Rebuilding after the Hurricane
- March 24th, 2018
- in PROPERTY
So many of our homes and businesses sustained significant damage during the two devastating hurricanes Irma and Maria in September 2017.
The events of September sixth will be a memory etched on our minds for a very long time.
As we recover, many homeowners have had to decide to repair, rebuild, or relocate. For some of us, the BVI is our permanent home, so there is no choice but to rebuild.
Whatever decisions you make, you should strive to provide a safer and stronger home for you and your family.
The risk you face today might not be the same risk in the future. We have to believe that we will not be hit with another category five hurricane, but still, we have to prepare for the worst case scenario.
Get in touch with your insurance provider to discuss the planned repairs, what is and what isn’t covered, and how the repairs or rebuilding will affect your insurance coverage.
If you have opted to renovate or rebuild, here are some points to take into consideration:
Architects and Contractors
If you want to rebuild your home stronger and safer, select architects and builders who have a reputable standing in the BVI.
Get more than one quote for the proposed work to ensure you can benchmark the costs, but there is truth in the old adage that you get what you pay for.
Talk to other clients who have had work completed by these contractors so you know they have a proven track record.
Contact the local planning authority before starting renovations. They may have specific guidelines in place that you will have to follow and will make sure your work is safe, meeting all the requirements.
Here are some tips from David Brockelbank, a structural engineer who resides on Virgin Gorda:
Given the widespread roof damage recorded in the last hurricane, it makes sense for homeowners to review their existing roofs to identify key areas for improvement to make them more resistant to storm winds. Having a structural engineer inspect the home, and make recommendations, can be the first step towards this goal.
- Overhangs and Eaves: large overhangs and eaves are generally more vulnerable to damage than other areas of the roof. Consider reducing the size of these elements in a rebuild and ensure that they are designed and anchored properly.
- Rafter Size and Spacing: In a wood framed roof, the rafter size and spacing is critical to the strength of the whole system. Many homes are seen to have rafters too small and spacings too large for the wind loads expected in a powerful storm.
- Fasteners: It’s important to review how the roof components are attached to one another as well as how they are attached to the supporting walls and further on down to the foundation. Like the weak link in a chain, a house needs continuity of fastening top to bottom to avoid failure. For example, properly sized and attached hurricane clips should be used to secure wood rafters to the wall plate. If they are already installed, they should be inspected for corrosion and replaced if needed. Stainless steel versions are often available for a longer life-expectancy in the corrosive salt air environment.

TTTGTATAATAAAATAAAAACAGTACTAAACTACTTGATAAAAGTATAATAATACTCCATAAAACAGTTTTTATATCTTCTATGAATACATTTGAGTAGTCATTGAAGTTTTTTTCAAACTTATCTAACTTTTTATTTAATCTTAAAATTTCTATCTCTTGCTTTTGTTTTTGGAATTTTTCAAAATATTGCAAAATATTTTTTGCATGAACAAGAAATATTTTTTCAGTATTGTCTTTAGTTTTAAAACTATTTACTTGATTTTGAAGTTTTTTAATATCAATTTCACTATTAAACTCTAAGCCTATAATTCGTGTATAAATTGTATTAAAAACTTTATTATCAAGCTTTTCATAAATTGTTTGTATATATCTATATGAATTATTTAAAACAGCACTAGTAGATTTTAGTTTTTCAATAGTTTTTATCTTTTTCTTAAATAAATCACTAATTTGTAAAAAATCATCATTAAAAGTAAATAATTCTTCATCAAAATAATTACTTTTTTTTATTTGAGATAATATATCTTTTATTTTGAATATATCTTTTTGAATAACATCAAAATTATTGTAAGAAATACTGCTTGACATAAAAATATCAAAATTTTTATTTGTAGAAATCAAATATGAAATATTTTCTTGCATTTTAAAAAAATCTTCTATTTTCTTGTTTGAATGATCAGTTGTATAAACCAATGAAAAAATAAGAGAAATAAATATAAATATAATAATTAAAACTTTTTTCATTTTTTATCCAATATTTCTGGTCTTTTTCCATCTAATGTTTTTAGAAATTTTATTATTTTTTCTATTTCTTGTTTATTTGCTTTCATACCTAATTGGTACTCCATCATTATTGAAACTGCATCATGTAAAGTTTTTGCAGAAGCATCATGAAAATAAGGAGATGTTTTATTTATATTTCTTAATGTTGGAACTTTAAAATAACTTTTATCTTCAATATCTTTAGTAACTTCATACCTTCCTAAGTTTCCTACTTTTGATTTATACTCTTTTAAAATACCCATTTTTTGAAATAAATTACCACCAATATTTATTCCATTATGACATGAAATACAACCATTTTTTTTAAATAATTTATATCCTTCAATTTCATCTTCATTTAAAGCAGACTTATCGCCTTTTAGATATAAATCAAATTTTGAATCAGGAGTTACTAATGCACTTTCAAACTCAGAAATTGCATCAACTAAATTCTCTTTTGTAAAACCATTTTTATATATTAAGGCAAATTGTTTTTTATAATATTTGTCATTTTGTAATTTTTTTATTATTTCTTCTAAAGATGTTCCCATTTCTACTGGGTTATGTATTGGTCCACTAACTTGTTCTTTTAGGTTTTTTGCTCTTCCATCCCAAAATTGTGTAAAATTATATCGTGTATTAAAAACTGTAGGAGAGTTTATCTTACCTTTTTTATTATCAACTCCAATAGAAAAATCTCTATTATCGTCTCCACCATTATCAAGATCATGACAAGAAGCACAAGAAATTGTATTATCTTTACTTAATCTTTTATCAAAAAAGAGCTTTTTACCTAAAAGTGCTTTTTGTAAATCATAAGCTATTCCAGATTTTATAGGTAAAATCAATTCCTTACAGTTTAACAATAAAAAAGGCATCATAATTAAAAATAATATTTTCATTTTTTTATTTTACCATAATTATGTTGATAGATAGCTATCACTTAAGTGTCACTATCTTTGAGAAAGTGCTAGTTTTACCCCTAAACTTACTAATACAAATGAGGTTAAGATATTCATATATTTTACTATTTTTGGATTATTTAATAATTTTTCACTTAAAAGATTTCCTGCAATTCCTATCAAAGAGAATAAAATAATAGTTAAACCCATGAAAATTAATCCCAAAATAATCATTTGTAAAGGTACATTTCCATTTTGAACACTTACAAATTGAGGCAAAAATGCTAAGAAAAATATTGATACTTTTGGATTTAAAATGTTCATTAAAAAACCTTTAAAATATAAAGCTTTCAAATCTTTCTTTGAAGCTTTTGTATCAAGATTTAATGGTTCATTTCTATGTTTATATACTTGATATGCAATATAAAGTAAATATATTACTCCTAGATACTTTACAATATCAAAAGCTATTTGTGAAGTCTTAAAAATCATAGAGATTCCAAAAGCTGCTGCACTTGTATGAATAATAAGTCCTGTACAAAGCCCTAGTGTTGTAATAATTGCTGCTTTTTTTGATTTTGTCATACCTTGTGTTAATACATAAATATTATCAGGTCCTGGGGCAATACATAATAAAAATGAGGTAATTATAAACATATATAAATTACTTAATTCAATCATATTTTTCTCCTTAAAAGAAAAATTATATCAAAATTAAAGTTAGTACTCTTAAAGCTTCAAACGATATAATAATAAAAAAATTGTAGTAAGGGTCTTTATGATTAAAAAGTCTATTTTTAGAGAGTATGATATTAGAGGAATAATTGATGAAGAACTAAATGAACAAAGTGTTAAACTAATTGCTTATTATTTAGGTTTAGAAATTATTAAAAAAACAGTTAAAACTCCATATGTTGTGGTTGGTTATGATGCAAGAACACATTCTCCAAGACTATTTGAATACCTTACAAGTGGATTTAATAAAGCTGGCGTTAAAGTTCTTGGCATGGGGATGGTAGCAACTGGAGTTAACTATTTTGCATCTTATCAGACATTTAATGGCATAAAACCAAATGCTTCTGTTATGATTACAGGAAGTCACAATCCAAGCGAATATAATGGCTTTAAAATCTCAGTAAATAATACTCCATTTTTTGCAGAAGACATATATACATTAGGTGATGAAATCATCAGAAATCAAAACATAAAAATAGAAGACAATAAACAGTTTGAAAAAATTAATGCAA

- Roofing: concrete or clay tiles; corrugated or standing seam metal roofing; shingles or shakes; whatever your choice of roofing material, it is important that it be installed according to manufacturer’s specifications for hurricane regions. Heavier roofing materials have greater resistance to the uplift force of the wind, but any material of adequate strength and fastened correctly will do.
- Windows and Doors: Many homes experienced failure of windows and doors that allowed wind and water to enter and further destroy the contents of the home. Homeowners should consider impact rated windows and doors with laminated glass as replacements for those damaged in the storm. Once again proper installation is critical for sound anchorage. It is also wise to plan for exterior shutters or other protective coverings that can be deployed quickly as the first line of defence for the next storm.
- Upgrades and Changes: A badly storm-damaged home can also be seen as an opportunity to not only correct deficiencies but also to upgrade and make changes. If there were elements of your home that needed replacement, this might be the time to do it. A homeowner may find that there are more suitable replacements than that which was there before the storm. For example, if changes were being contemplated for a room layout or kitchen cabinetry, this may be a convenient time to do so. Taking the time to research the options can even result in cost-savings over simply replacing what was there to begin with.
Finally: Homeowners Insurance Policy
The financial consequences of not having insurance have given many sleepless nights. If you do not have homeowners’ insurance, consider applying for it. Shop around and make sure you understand your policy before you agree to it. Protect yourself. Get to understand what ‘windstorm deductible’ and ‘coinsurance’ mean. They can make a substantial difference to any settlement you may receive. Don’t be afraid to ask questions. Talk to someone who can explain it to you in simple terms or do your own research online.